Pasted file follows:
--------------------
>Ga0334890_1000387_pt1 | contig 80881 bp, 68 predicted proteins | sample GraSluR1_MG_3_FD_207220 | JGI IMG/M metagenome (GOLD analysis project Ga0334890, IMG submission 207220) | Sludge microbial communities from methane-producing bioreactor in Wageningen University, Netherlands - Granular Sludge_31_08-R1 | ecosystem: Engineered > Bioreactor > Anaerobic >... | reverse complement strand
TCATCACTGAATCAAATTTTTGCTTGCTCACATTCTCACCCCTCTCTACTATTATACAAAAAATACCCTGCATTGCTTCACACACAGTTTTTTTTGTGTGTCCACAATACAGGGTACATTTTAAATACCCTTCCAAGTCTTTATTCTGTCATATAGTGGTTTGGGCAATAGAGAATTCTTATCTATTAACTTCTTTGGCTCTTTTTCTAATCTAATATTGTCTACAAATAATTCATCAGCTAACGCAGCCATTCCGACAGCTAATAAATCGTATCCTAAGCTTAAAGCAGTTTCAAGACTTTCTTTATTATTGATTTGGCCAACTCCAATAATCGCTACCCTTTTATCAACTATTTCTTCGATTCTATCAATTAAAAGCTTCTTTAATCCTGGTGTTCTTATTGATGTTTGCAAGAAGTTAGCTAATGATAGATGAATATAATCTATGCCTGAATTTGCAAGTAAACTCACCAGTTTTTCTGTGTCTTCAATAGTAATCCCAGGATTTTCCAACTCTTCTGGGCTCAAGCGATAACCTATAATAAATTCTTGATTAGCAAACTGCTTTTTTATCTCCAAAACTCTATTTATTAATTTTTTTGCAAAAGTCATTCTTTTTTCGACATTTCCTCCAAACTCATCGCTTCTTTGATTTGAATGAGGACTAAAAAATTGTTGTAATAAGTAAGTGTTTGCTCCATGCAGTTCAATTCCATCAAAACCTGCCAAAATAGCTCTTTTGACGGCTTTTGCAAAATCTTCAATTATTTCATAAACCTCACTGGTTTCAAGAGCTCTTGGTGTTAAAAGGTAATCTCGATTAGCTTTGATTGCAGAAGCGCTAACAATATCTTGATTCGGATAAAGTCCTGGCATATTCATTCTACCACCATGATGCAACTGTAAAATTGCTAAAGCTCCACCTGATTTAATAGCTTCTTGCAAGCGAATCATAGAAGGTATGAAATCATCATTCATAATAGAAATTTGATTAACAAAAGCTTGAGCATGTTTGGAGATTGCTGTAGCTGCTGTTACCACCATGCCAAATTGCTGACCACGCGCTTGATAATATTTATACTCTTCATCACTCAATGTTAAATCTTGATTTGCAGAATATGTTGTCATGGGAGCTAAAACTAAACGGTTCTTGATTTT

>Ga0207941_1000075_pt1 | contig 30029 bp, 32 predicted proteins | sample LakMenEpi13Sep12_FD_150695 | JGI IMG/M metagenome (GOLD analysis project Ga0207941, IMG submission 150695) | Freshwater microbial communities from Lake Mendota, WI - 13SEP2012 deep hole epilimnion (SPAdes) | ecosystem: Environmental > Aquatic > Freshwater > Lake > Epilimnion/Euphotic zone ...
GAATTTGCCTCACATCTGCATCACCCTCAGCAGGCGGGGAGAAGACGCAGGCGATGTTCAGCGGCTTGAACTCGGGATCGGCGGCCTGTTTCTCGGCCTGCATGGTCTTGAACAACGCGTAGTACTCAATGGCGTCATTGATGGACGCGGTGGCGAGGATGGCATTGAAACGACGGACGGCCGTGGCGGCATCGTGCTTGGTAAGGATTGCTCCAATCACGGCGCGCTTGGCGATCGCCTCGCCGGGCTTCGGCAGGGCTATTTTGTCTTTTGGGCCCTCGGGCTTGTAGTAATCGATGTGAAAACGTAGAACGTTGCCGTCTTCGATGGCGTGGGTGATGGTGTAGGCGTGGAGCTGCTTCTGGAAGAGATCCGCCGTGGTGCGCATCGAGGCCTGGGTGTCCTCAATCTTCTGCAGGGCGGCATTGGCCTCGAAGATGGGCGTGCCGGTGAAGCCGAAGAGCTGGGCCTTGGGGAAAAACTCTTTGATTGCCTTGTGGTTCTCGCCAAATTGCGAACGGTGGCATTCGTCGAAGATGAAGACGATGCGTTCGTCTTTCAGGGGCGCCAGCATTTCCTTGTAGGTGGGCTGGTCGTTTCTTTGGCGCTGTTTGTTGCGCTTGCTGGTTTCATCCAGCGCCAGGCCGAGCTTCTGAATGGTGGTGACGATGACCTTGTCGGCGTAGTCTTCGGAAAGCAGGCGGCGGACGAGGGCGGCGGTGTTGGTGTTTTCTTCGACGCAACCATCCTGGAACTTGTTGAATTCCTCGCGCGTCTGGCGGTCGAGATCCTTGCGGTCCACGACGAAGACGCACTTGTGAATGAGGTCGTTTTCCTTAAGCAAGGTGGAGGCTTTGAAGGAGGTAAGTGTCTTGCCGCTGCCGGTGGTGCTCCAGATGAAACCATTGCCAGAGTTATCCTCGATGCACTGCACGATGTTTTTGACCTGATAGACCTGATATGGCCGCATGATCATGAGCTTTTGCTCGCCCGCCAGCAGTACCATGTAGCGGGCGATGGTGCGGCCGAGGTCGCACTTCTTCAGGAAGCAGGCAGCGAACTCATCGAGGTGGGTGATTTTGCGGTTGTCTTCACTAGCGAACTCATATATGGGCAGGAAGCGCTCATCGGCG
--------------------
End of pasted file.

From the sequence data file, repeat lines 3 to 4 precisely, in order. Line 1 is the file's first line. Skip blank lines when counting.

>Ga0207941_1000075_pt1 | contig 30029 bp, 32 predicted proteins | sample LakMenEpi13Sep12_FD_150695 | JGI IMG/M metagenome (GOLD analysis project Ga0207941, IMG submission 150695) | Freshwater microbial communities from Lake Mendota, WI - 13SEP2012 deep hole epilimnion (SPAdes) | ecosystem: Environmental > Aquatic > Freshwater > Lake > Epilimnion/Euphotic zone ...
GAATTTGCCTCACATCTGCATCACCCTCAGCAGGCGGGGAGAAGACGCAGGCGATGTTCAGCGGCTTGAACTCGGGATCGGCGGCCTGTTTCTCGGCCTGCATGGTCTTGAACAACGCGTAGTACTCAATGGCGTCATTGATGGACGCGGTGGCGAGGATGGCATTGAAACGACGGACGGCCGTGGCGGCATCGTGCTTGGTAAGGATTGCTCCAATCACGGCGCGCTTGGCGATCGCCTCGCCGGGCTTCGGCAGGGCTATTTTGTCTTTTGGGCCCTCGGGCTTGTAGTAATCGATGTGAAAACGTAGAACGTTGCCGTCTTCGATGGCGTGGGTGATGGTGTAGGCGTGGAGCTGCTTCTGGAAGAGATCCGCCGTGGTGCGCATCGAGGCCTGGGTGTCCTCAATCTTCTGCAGGGCGGCATTGGCCTCGAAGATGGGCGTGCCGGTGAAGCCGAAGAGCTGGGCCTTGGGGAAAAACTCTTTGATTGCCTTGTGGTTCTCGCCAAATTGCGAACGGTGGCATTCGTCGAAGATGAAGACGATGCGTTCGTCTTTCAGGGGCGCCAGCATTTCCTTGTAGGTGGGCTGGTCGTTTCTTTGGCGCTGTTTGTTGCGCTTGCTGGTTTCATCCAGCGCCAGGCCGAGCTTCTGAATGGTGGTGACGATGACCTTGTCGGCGTAGTCTTCGGAAAGCAGGCGGCGGACGAGGGCGGCGGTGTTGGTGTTTTCTTCGACGCAACCATCCTGGAACTTGTTGAATTCCTCGCGCGTCTGGCGGTCGAGATCCTTGCGGTCCACGACGAAGACGCACTTGTGAATGAGGTCGTTTTCCTTAAGCAAGGTGGAGGCTTTGAAGGAGGTAAGTGTCTTGCCGCTGCCGGTGGTGCTCCAGATGAAACCATTGCCAGAGTTATCCTCGATGCACTGCACGATGTTTTTGACCTGATAGACCTGATATGGCCGCATGATCATGAGCTTTTGCTCGCCCGCCAGCAGTACCATGTAGCGGGCGATGGTGCGGCCGAGGTCGCACTTCTTCAGGAAGCAGGCAGCGAACTCATCGAGGTGGGTGATTTTGCGGTTGTCTTCACTAGCGAACTCATATATGGGCAGGAAGCGCTCATCGGCG